British director Michael Pearce has come up with a bold and nervy puzzle in “Encounter,“ a sci-fi/character study hybrid that premiered at Telluride last week and came to the Toronto International Film Festival on Friday. But he spends too much time keeping his audience off-balance and not enough time coming up with a satisfying answer to what the movie should be; for a film that bobs and weaves and goes all over the place, “Encounter” is curiously flat.
As an ex-Marine who fashions himself as the Kevin McCarthy character in “Invasion of the Body Snatchers” (i.e., he sees the alien invasion that nobody else can), Riz Ahmed gives it his all – and as more substantial movies like “Sound of Metal” have shown, few actors can put across hair-trigger volatility and deep wounds the way Ahmed can.
And at first, the Amazon movie seems to be on his side: It opens, after all, with an object hurtling through the atmosphere and to the ground in a forest, where it’s set upon by bugs who feast on it and then on people, transferring their non-terrestrial micro-organisms into unsuspecting humans. At least that’s the theory that Malik Khan (Ahmed) has formulated – and since we saw it play out in the opening sequence, who are we to doubt him?
Before long, though, we start to wonder. Malik isn’t just obsessed to the point where he blankets his body with bug spray and sees signs of alien possession in everyone around him – he also shows up in the middle of the night to take his two young sons out of the home where they live with his ex-wife and her new husband. At first he says it’s for fun, but he later confesses, “This ain’t a road trip, it’s a rescue mission,” and that they’re going to a base in the Nevada desert where a group of scientists are working on a cure.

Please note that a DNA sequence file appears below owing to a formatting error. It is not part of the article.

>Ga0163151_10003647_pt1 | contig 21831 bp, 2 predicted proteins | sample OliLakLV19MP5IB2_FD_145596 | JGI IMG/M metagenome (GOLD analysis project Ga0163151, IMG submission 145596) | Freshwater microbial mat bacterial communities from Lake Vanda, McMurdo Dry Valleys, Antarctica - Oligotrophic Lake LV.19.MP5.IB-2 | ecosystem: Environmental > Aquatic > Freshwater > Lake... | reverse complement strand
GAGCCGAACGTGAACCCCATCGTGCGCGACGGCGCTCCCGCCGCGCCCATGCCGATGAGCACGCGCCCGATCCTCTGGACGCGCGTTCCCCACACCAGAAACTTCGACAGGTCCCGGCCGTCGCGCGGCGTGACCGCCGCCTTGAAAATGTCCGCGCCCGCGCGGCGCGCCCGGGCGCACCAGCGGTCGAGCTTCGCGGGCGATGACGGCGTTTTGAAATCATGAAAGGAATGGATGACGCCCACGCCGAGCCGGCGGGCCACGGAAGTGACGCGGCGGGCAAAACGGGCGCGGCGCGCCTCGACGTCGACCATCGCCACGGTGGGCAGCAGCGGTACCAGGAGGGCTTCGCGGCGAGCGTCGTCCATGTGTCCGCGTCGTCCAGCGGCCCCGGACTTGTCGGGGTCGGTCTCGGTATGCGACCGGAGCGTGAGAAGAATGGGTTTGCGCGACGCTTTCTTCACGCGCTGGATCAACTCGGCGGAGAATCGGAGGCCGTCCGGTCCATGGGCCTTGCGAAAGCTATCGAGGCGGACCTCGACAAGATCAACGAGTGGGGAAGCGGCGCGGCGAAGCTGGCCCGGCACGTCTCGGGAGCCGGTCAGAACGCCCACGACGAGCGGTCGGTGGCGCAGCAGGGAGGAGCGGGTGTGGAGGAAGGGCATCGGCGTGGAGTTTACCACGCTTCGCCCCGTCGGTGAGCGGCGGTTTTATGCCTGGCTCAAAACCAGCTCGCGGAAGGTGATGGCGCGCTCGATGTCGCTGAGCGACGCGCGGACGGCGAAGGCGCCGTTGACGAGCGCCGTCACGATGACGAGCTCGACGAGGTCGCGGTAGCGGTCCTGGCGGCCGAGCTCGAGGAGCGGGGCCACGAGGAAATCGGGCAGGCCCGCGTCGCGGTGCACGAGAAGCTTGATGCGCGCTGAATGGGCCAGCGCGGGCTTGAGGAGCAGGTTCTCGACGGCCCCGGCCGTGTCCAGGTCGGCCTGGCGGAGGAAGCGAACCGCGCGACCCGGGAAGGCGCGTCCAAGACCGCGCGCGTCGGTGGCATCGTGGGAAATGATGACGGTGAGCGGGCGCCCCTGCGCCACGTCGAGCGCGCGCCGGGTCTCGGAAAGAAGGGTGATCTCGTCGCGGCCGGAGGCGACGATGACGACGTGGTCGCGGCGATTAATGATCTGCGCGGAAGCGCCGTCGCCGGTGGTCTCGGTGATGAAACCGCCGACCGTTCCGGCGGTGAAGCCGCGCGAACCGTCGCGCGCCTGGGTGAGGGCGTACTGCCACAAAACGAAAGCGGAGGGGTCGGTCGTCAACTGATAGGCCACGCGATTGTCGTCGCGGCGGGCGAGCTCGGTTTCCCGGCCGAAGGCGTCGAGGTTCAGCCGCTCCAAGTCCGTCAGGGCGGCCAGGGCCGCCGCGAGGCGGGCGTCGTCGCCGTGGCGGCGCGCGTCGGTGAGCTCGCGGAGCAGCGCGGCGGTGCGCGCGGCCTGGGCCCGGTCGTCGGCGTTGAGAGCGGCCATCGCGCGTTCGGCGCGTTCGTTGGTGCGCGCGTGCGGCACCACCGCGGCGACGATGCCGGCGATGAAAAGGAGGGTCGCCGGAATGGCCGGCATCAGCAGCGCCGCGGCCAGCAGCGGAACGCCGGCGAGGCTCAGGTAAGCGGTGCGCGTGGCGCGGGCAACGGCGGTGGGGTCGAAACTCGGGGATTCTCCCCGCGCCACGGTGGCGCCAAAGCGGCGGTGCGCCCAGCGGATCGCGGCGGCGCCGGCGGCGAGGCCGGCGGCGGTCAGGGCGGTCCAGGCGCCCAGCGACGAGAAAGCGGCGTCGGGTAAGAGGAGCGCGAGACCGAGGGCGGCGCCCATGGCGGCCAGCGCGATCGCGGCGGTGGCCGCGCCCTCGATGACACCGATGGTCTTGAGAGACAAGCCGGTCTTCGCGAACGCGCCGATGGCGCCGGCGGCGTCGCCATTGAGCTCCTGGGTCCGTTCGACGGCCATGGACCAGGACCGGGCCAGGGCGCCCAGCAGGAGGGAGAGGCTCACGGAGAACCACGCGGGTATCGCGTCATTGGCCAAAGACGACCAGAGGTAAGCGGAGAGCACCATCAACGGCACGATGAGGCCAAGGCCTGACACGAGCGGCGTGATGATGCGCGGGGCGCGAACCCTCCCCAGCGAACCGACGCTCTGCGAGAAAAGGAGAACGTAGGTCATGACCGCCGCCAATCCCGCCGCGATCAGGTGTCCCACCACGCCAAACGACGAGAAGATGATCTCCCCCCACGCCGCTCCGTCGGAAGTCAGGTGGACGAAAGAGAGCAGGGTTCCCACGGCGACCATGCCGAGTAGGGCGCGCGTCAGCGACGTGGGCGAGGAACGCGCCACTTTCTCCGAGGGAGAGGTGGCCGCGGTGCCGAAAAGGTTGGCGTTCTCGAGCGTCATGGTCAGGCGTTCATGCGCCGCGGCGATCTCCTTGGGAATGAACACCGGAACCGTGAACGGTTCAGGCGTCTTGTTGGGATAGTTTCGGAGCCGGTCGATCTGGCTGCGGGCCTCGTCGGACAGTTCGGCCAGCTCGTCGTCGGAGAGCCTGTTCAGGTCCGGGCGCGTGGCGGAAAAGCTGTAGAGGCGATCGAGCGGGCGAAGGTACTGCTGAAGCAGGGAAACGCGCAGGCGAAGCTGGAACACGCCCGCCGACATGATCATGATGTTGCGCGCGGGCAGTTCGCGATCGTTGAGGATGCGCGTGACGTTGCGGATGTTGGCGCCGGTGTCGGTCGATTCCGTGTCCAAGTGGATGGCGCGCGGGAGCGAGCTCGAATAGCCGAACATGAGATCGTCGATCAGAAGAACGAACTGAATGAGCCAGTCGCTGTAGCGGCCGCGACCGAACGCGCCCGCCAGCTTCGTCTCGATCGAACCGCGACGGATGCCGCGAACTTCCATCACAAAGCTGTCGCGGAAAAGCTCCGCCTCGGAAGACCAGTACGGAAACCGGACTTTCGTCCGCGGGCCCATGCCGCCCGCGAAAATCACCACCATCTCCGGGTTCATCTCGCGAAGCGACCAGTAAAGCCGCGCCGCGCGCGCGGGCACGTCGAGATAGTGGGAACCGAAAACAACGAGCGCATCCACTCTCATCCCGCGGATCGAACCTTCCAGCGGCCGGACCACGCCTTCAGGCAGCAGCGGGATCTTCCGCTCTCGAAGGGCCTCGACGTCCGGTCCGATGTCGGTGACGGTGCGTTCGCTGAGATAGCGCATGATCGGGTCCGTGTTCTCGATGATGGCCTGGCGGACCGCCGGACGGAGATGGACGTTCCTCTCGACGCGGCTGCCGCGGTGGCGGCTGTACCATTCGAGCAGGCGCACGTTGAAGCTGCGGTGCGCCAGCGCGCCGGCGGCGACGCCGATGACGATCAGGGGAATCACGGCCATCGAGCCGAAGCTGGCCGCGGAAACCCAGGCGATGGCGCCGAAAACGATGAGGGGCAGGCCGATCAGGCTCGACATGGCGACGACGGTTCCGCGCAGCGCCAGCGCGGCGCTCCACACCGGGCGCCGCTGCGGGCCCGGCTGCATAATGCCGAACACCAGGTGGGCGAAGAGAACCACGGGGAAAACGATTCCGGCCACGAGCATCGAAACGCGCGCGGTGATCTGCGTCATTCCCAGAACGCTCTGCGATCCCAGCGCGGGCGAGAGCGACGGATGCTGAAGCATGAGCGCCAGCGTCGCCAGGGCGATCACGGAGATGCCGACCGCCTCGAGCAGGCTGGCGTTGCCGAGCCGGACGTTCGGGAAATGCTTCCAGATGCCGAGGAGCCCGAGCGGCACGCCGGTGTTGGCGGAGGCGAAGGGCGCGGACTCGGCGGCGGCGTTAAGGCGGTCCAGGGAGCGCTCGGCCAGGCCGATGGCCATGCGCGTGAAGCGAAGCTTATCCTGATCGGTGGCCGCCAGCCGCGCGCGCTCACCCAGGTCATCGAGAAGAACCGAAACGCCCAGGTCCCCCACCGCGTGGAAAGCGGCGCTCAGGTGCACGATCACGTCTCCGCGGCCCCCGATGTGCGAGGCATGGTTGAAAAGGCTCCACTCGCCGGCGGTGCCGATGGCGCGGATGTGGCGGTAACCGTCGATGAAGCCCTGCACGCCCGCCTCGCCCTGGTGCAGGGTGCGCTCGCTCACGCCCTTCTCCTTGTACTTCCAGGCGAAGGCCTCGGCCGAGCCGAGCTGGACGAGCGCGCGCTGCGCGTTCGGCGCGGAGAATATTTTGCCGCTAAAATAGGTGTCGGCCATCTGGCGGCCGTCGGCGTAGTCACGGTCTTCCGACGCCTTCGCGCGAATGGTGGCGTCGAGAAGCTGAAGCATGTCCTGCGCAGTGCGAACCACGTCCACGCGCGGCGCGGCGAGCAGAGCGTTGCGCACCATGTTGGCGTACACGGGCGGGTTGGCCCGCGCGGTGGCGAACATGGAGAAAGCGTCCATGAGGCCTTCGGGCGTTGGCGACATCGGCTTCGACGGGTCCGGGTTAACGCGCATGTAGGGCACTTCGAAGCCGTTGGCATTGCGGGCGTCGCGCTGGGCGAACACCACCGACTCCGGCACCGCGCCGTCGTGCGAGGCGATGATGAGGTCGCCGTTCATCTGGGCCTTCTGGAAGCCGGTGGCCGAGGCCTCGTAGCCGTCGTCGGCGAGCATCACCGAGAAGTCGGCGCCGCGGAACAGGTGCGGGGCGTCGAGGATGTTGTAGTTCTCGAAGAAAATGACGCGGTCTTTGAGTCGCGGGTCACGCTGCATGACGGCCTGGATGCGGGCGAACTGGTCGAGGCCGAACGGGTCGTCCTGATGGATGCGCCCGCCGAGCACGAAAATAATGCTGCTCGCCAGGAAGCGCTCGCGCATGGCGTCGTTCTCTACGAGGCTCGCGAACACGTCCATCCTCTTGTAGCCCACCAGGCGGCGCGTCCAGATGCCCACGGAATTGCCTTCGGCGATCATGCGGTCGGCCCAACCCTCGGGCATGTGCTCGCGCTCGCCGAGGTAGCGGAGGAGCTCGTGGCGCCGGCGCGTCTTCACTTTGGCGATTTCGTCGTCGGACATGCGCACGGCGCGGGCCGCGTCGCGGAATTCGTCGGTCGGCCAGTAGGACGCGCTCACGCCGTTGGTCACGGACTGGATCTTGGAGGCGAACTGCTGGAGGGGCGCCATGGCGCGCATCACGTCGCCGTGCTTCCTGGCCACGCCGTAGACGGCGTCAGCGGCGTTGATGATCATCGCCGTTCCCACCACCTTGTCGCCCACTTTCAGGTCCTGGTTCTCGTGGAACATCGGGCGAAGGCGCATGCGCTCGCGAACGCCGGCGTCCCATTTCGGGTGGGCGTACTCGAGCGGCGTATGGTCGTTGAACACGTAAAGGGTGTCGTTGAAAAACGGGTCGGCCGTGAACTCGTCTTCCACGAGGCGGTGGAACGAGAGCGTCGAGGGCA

Almost every frame is crawling with bugs of one sort or another; if this is a sci-fi alien invasion movie, it’s a creepy one. But soon there are signs that there’s more than that going on. Malik drives 100 miles an hour through the desert just for kicks and lets his kids eat all the candy and ice cream they want, then explodes into violence when his excursion is threatened. He tells his kids he’s been on a “secret mission” for the last two years, but it turns out he was actually in Leavenworth military prison for assaulting an officer.
So are we looking at an alien invasion, as the movie initially suggests, or at some serious PTSD, as it starts to imply? “Encounter” wants to have it both ways, so it zigs and zags and lets us see Malik as a potential savior and caring dad one moment, a dangerously irresponsible and deluded one the next.
Ahmed throws himself into the role and becomes an electric bundle of raw nerves; the one thing he can’t really do is make Malik very amusing or lovable, which the movie also seems to want to do on occasion. Along the way Octavia Spencer shows up as his parole officer – and while she doesn’t have enough to do, she grounds the movie just by showing up.
As the family careens down the road through increasingly disturbing adventures, the movie continues to throw out conflicting clues – but it becomes clearer and clearer that it’ll have trouble finding a satisfying way to end this journey, whether it’s a character study that spends too much time pretending to be something pulpier, a sci-fi movie with serious subtext or some combination thereof.
It’s a tribute to Ahmed that the film does find affecting notes at times, and to the young actors who play his sons (Lucian-River Chauhan and Aditya Geddada) that some of the humor lands. (“Aliens like Pop-Tarts?” “Everybody likes Pop-Tarts, Bobby.”) But for a film that tries to be a bravura piece of genre-hopping cinema, “Encounter” too often feels confused rather than assured.